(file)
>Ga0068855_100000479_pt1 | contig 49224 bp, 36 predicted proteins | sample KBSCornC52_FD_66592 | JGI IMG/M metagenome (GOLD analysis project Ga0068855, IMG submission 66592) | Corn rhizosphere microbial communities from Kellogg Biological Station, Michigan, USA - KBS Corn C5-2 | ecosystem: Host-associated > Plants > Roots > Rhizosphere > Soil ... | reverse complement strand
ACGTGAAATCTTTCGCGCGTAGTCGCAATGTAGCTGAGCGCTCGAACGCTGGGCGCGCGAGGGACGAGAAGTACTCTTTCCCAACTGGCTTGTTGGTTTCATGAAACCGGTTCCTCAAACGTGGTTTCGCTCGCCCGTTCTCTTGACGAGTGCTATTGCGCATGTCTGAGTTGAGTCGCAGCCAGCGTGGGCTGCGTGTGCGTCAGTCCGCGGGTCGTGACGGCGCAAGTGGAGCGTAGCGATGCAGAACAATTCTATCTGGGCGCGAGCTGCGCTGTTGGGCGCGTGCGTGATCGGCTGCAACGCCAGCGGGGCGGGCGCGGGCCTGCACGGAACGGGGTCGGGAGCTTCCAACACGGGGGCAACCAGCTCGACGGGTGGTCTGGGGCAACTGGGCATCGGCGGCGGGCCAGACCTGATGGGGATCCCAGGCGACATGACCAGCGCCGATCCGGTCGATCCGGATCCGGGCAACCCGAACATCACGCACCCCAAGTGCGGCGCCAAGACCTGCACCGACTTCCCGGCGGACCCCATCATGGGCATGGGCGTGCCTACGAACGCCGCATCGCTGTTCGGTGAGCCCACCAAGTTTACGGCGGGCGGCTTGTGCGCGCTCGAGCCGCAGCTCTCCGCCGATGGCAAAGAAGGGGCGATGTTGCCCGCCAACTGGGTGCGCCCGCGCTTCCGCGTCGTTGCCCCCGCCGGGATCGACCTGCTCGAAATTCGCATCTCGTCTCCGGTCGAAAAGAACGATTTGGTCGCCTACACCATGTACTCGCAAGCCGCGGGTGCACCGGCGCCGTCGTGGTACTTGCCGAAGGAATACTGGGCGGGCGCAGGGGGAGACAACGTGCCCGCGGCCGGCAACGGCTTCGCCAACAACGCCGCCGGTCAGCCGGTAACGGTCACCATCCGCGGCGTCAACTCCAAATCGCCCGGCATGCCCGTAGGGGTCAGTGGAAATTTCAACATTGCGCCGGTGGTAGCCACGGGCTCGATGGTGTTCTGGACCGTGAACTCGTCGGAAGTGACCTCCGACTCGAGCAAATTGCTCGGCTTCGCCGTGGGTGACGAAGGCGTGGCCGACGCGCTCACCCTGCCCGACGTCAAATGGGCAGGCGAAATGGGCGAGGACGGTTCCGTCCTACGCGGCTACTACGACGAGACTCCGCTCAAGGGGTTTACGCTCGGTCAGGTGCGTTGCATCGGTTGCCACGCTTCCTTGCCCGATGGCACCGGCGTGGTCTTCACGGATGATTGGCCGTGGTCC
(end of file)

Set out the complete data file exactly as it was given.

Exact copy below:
>Ga0068855_100000479_pt1 | contig 49224 bp, 36 predicted proteins | sample KBSCornC52_FD_66592 | JGI IMG/M metagenome (GOLD analysis project Ga0068855, IMG submission 66592) | Corn rhizosphere microbial communities from Kellogg Biological Station, Michigan, USA - KBS Corn C5-2 | ecosystem: Host-associated > Plants > Roots > Rhizosphere > Soil ... | reverse complement strand
ACGTGAAATCTTTCGCGCGTAGTCGCAATGTAGCTGAGCGCTCGAACGCTGGGCGCGCGAGGGACGAGAAGTACTCTTTCCCAACTGGCTTGTTGGTTTCATGAAACCGGTTCCTCAAACGTGGTTTCGCTCGCCCGTTCTCTTGACGAGTGCTATTGCGCATGTCTGAGTTGAGTCGCAGCCAGCGTGGGCTGCGTGTGCGTCAGTCCGCGGGTCGTGACGGCGCAAGTGGAGCGTAGCGATGCAGAACAATTCTATCTGGGCGCGAGCTGCGCTGTTGGGCGCGTGCGTGATCGGCTGCAACGCCAGCGGGGCGGGCGCGGGCCTGCACGGAACGGGGTCGGGAGCTTCCAACACGGGGGCAACCAGCTCGACGGGTGGTCTGGGGCAACTGGGCATCGGCGGCGGGCCAGACCTGATGGGGATCCCAGGCGACATGACCAGCGCCGATCCGGTCGATCCGGATCCGGGCAACCCGAACATCACGCACCCCAAGTGCGGCGCCAAGACCTGCACCGACTTCCCGGCGGACCCCATCATGGGCATGGGCGTGCCTACGAACGCCGCATCGCTGTTCGGTGAGCCCACCAAGTTTACGGCGGGCGGCTTGTGCGCGCTCGAGCCGCAGCTCTCCGCCGATGGCAAAGAAGGGGCGATGTTGCCCGCCAACTGGGTGCGCCCGCGCTTCCGCGTCGTTGCCCCCGCCGGGATCGACCTGCTCGAAATTCGCATCTCGTCTCCGGTCGAAAAGAACGATTTGGTCGCCTACACCATGTACTCGCAAGCCGCGGGTGCACCGGCGCCGTCGTGGTACTTGCCGAAGGAATACTGGGCGGGCGCAGGGGGAGACAACGTGCCCGCGGCCGGCAACGGCTTCGCCAACAACGCCGCCGGTCAGCCGGTAACGGTCACCATCCGCGGCGTCAACTCCAAATCGCCCGGCATGCCCGTAGGGGTCAGTGGAAATTTCAACATTGCGCCGGTGGTAGCCACGGGCTCGATGGTGTTCTGGACCGTGAACTCGTCGGAAGTGACCTCCGACTCGAGCAAATTGCTCGGCTTCGCCGTGGGTGACGAAGGCGTGGCCGACGCGCTCACCCTGCCCGACGTCAAATGGGCAGGCGAAATGGGCGAGGACGGTTCCGTCCTACGCGGCTACTACGACGAGACTCCGCTCAAGGGGTTTACGCTCGGTCAGGTGCGTTGCATCGGTTGCCACGCTTCCTTGCCCGATGGCACCGGCGTGGTCTTCACGGATGATTGGCCGTGGTCC